Why no fanfare for Sandile Ngcobo?

2009-08-08 00:00

WHEN I woke up yesterday morning before the crack of dawn to take my wife to work and go to work myself, I tuned in to the breakfast show on 5FM (or Radio 5 to those who still think Pik Botha is the foreign affairs minister), which is hosted by the highly controversial Gareth Cliff.

G, as I normally refer to him, although G is for gangsta from where I’m sitting, has often made headlines for the wrong reasons, such as when he faked a live interview with Jesus.

That was followed by a lot of noise.

Or when he replayed a news clip of a Free State-based Bangladeshi national whose shop was looted during a public service strike and G laughed about how someone’s pain can be seen as hilarious. On both occasions he was suspended, only to be reinstated at a later stage.

Surprisingly, G made a very valid point yesterday morning. It was about how we made a meal of the inauguration of the president of the Republic of South Africa, who is the head of the executive, as well as the Speaker of the National Assembly.

However, when Jacob Zuma appointed Sandile Ngcobo as the new chief justice, there was no fanfare, as was the case with other branch heads.

Is the appointment of the head of the legislative wing of the government that insignificant that it is treated as just another day?

I am not asking for a lavish party or the presentation of a saloon vehicle, as some of the ministers have opted for, but there needs to be some recognition of the appointment, especially in the face of the cloud that continues to hang over the judiciary.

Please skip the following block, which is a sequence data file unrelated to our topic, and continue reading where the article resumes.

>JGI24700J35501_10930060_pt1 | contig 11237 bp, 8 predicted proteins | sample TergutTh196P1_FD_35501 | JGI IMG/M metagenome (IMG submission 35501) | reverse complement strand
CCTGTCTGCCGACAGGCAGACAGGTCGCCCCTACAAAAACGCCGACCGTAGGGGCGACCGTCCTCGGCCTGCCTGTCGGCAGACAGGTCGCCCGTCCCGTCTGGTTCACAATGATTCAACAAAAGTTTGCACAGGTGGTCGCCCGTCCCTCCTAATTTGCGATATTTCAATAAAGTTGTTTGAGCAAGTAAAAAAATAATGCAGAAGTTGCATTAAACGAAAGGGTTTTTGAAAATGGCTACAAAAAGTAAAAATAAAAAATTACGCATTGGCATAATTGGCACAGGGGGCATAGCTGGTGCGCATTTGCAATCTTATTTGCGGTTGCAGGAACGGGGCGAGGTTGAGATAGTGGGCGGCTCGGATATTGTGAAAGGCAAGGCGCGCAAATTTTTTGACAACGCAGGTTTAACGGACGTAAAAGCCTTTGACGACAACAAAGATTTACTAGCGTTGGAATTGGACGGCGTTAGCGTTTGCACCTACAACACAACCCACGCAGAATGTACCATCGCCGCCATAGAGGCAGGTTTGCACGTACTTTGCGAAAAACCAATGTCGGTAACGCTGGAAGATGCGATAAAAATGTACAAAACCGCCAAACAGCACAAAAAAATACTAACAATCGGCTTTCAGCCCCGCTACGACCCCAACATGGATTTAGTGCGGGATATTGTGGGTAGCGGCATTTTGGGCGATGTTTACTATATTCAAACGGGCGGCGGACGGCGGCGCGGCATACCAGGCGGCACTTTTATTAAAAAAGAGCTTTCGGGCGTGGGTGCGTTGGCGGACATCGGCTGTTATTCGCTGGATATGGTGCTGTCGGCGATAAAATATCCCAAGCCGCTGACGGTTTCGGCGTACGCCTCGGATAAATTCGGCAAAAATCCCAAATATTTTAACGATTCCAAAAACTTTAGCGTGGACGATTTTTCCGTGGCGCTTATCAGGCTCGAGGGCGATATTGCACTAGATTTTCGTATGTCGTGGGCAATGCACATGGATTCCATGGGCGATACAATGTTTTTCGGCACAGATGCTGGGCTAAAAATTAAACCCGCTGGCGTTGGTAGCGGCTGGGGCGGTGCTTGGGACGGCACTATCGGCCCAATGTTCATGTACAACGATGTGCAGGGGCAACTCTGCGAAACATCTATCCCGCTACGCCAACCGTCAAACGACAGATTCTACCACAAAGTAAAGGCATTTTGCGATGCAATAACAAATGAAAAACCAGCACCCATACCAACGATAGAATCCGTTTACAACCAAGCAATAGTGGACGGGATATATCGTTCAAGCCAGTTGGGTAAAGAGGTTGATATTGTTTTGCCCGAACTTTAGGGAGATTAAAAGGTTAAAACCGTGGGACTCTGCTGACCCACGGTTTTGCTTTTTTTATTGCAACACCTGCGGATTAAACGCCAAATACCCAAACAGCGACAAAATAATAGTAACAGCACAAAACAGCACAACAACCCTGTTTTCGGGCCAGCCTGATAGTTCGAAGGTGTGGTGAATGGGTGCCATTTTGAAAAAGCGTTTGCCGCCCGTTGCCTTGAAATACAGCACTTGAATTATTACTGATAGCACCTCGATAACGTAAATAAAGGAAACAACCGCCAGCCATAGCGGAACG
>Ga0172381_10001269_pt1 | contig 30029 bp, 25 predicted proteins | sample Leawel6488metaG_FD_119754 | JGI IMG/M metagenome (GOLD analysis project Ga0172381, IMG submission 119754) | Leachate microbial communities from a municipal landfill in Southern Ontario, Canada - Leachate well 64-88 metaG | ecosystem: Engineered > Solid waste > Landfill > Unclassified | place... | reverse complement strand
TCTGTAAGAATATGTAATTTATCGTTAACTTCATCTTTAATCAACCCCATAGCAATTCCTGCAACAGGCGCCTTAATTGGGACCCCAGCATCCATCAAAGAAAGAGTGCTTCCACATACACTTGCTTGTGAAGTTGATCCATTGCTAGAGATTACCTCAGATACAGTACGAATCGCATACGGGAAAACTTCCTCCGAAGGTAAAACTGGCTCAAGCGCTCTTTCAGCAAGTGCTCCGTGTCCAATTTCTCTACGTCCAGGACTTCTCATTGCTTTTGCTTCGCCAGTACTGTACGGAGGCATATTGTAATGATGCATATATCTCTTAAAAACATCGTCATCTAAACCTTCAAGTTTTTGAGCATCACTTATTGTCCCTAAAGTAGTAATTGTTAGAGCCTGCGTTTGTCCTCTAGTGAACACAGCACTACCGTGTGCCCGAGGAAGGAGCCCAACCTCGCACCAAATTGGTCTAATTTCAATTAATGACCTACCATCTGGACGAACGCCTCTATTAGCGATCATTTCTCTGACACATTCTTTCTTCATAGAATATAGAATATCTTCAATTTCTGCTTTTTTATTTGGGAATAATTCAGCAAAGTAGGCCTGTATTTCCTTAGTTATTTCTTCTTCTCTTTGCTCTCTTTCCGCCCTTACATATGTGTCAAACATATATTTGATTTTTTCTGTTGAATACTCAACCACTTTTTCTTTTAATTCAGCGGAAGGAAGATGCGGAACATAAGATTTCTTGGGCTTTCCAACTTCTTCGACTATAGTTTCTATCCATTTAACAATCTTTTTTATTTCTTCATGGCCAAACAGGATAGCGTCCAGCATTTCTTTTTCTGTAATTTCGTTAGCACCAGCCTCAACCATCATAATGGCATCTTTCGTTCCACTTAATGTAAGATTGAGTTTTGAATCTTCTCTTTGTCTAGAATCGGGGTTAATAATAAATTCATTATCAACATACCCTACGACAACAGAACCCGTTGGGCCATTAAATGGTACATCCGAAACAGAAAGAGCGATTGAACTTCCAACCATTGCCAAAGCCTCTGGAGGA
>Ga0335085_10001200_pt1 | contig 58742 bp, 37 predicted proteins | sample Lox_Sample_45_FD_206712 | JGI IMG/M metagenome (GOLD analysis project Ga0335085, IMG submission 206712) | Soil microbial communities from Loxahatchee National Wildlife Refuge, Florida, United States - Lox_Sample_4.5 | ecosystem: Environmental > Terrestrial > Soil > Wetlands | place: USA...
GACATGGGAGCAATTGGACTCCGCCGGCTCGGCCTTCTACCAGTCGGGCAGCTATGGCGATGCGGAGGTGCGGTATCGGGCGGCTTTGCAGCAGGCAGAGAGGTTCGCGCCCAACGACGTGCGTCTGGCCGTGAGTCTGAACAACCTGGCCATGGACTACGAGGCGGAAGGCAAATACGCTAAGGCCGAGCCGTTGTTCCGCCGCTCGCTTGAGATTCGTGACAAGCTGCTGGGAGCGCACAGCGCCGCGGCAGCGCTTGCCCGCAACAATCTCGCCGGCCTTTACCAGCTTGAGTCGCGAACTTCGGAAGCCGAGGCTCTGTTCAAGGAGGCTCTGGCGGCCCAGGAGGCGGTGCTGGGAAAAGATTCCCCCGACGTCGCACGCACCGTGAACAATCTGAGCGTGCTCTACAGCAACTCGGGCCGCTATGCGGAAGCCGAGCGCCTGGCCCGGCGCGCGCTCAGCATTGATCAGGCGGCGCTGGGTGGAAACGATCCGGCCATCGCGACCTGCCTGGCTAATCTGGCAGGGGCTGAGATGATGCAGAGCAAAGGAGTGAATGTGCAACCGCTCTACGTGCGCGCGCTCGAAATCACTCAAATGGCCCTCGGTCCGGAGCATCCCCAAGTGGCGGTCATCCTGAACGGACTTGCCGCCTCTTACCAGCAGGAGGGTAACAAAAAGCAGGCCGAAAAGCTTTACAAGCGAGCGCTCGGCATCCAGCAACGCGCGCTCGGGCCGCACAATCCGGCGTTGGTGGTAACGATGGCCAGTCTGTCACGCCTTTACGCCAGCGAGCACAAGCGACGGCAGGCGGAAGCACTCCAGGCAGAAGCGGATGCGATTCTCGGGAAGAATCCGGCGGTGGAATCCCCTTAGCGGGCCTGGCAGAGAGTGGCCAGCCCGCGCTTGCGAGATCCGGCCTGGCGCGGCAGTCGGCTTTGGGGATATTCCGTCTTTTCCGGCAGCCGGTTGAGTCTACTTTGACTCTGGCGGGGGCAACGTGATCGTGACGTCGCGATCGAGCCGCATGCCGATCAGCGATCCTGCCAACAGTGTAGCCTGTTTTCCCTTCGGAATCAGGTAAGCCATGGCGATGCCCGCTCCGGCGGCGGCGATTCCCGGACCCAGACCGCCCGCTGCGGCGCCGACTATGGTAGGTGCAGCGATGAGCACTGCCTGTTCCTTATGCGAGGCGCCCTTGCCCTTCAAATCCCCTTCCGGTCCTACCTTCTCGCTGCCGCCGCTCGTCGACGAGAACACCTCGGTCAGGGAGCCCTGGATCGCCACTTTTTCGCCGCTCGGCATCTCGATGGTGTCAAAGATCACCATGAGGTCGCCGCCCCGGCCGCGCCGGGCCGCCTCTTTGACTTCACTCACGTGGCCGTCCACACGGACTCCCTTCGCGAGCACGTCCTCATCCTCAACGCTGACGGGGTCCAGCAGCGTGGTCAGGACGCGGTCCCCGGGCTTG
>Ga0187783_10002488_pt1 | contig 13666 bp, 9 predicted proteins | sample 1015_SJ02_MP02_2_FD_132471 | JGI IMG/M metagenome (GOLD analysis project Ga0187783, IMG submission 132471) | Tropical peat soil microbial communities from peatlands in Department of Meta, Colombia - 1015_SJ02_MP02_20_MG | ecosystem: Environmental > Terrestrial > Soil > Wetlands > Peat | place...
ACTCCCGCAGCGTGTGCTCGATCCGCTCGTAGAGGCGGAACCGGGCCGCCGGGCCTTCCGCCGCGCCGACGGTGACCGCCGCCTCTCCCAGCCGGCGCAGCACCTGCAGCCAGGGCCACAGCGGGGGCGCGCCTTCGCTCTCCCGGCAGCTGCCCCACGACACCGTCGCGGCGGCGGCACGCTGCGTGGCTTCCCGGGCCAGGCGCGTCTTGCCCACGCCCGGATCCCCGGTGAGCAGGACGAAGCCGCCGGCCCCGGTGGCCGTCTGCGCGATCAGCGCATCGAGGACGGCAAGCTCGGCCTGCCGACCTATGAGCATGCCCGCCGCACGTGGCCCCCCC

Even the opposition parties are fairly silent for a change. Why, I ask?

Is it because Zuma made the right choice? Did they think Zuma would appoint Judge Dikgang Moseneke or Judge John Hlophe?

Of course, Moseneke is bad news as he was personally asked by doomed former president Thabo Mbeki to go back to law, only to be promoted quicker than some of the hardest working judges on the bench.

Clearly, he was being groomed to take over from outgoing Chief Justice Pius Langa.

Brilliant as Hlophe may be, the allegations that have been levelled against him can only be viewed in the most serious light, whatever the truth may be.

It has been more than two days since Zuma’s announcement of Ngcobo as the new chief justice.

Opposition parties passed remarks about the appointment yesterday.

Zuma will largely be judged by, not just the key appointments he makes, such as those of the chief justice and the head of the NPA or the Hawks, but by how he handles the rule of the separation of powers.

Should he get this critical part right, the opposition will be silent throughout his term of office.

And then there was silence.

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